Imam Ahmad and al-Nisa'i report that Jabir (radhiallahu anhu) said:
“The Messenger of Allah (sallallahu ‘alayhi wa sallam) came to visit us, and saw a man who was wearing dirty clothes. He said, ‘Could this person not find anything with which to wash his clothes?”
She takes care of her mouth and teeth
The intelligent Muslim woman takes care of her mouth, for no-one should ever have to smell an unpleasant odor coming from it. She does this by cleaning her teeth with a siwak, toothbrush, toothpaste and mouthwash after every meal. She checks her teeth and visits the dentist at least once a year, even if she does not feel any pain, in order to keep her teeth healthy and strong. She consults otolaryngologists (“ear, nose and throat” doctors) if necessary, so that her breath will remain clean and fresh. This is undoubtedly more befitting for a woman.
‘A'ishah (radhiallahu anha) used to be very diligent in taking care of her teeth: she never neglected to clean them with a siwak, as Bukhari and Muslim reported from a number of the Sahabah (radhiallahu anha).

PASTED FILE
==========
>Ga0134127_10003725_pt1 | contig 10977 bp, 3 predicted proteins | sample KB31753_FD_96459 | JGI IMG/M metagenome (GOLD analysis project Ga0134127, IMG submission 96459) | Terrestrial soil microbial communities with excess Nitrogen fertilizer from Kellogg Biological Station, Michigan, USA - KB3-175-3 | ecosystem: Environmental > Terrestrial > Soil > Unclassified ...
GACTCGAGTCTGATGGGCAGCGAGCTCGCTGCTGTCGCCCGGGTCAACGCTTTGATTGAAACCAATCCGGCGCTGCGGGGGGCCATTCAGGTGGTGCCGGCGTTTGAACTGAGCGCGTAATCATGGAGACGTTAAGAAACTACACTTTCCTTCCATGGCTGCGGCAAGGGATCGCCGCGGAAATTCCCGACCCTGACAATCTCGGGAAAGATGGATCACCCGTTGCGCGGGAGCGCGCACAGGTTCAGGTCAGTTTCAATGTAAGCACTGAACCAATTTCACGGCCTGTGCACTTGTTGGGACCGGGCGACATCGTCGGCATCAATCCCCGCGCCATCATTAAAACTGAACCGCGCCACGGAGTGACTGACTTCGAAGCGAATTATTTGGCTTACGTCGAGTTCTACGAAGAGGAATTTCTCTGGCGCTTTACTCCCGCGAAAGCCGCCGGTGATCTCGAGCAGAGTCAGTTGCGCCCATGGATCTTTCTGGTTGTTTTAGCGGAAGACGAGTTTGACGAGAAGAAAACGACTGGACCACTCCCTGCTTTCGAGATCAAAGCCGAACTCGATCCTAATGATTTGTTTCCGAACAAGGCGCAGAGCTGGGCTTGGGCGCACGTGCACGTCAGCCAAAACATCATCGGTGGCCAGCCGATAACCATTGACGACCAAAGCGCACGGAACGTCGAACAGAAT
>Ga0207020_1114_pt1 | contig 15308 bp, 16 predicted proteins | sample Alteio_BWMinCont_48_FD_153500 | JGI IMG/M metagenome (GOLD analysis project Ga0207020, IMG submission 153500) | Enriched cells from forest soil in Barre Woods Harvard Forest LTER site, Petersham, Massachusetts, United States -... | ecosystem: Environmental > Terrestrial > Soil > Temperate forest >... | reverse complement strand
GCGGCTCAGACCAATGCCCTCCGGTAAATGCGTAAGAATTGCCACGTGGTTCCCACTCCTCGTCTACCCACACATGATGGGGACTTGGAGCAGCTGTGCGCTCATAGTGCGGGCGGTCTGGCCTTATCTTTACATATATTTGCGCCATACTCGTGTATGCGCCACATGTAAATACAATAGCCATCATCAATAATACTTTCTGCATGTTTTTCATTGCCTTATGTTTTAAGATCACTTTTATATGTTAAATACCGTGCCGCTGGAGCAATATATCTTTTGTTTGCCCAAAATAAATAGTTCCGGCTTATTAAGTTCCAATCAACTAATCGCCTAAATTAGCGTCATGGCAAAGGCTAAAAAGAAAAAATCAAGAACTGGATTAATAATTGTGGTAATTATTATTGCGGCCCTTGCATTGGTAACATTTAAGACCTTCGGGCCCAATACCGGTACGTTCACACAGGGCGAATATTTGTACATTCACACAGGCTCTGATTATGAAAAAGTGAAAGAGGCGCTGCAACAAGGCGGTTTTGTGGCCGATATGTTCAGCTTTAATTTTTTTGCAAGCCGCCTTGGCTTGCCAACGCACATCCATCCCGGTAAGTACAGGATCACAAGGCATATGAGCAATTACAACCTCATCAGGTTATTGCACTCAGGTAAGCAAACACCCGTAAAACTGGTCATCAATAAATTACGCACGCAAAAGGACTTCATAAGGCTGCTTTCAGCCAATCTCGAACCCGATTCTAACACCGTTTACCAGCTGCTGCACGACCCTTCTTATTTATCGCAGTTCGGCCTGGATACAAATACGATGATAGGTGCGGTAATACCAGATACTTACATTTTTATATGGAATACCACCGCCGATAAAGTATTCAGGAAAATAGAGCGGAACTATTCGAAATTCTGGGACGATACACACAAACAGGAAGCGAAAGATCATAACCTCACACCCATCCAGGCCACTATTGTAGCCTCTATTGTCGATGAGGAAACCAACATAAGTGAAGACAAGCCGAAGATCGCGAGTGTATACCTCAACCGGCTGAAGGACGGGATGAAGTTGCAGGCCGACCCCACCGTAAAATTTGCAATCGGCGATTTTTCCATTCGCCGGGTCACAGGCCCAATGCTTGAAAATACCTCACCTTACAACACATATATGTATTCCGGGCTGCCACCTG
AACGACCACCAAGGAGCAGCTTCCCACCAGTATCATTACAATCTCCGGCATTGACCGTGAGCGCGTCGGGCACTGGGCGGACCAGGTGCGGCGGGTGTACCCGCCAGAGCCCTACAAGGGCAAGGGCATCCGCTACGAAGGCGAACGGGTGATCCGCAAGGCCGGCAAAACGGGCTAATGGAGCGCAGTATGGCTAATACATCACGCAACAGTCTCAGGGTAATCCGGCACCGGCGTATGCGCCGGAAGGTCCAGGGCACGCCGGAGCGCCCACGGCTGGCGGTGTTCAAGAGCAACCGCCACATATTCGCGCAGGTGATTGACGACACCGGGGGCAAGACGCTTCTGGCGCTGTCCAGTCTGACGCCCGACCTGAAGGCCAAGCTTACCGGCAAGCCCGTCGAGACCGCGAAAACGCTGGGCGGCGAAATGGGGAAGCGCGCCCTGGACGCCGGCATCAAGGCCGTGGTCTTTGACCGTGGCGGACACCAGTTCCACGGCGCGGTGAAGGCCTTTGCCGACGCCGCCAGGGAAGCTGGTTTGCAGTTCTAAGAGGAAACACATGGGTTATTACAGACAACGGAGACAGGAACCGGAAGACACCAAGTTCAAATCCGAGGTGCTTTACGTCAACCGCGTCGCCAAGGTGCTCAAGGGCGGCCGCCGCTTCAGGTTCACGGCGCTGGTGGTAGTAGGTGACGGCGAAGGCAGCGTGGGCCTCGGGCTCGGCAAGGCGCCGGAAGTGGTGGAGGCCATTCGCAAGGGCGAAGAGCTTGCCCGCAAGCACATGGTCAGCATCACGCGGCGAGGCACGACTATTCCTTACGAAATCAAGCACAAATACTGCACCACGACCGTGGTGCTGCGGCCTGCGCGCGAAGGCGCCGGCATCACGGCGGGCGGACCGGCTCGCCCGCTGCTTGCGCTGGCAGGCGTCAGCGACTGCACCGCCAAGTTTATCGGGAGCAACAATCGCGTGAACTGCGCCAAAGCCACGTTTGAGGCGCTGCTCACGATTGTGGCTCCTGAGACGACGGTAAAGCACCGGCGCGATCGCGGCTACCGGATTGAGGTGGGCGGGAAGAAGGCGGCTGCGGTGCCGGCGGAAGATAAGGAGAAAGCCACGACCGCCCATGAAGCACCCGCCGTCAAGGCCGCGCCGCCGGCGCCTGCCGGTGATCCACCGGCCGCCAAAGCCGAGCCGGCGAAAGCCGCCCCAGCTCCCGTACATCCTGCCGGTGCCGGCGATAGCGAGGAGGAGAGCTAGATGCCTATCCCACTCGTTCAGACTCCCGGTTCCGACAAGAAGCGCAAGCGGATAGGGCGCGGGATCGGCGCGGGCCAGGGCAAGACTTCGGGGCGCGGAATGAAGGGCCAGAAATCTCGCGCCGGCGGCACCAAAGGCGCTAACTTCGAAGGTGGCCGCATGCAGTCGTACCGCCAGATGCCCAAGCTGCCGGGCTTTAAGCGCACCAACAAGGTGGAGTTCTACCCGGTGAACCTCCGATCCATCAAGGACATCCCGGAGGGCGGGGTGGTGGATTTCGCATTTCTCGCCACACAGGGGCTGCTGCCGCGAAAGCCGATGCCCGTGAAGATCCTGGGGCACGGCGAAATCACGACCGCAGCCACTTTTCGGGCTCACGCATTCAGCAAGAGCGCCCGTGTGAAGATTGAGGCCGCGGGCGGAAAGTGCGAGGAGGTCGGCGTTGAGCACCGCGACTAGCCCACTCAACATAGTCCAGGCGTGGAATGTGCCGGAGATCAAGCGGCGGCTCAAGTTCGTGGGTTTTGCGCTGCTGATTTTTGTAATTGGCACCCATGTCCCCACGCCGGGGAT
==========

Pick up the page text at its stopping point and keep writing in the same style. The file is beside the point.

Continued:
Bukhari reported from ‘Urwah (radhiallahu anha) via ‘Ata':
“We heard ‘A'ishah the Mother of the Believers cleaning her teeth in the room . . .”8
Muslim also reported from ‘Urwah (radhiallahu anha) through ‘Ata':
“We heard her using the siwak . . .”9
‘A'ishah (radhiallahu anha) said:
“The Messenger of Allah (sallallahu ‘alayhi wa sallam) never woke from sleeping at any time of day or night without cleaning his teeth with a siwak before performing wudu'“10
The Prophet’s concern for oral hygiene was so great that he said:
“If it were not for the fact that I did not want to overburden my ummah, I would have ordered them to use the siwak before every prayer.”11
‘A'ishah (radhiallahu anha) was asked what the Prophet (sallallahu ‘alayhi wa sallam) used to do first when he came home. She said, “Use siwak.”12
It is very strange to see that some Muslim women neglect these matters, which are among the most important elements of a woman’s character, besides being at the very heart of Islam.
They are among the most important elements of a woman’s gentle nature, and they reveal her feminine elegance and beauty. They are also at the heart of Islam because the Prophet (sallallahu ‘alayhi wa sallam) urged cleanliness on many occasions, and he detested unpleasant odors and an ugly appearance. He said:
“Whoever eats onions, garlic or leeks should not approach our mosque, because whatever offends the sons of Adam may offend the angels.”13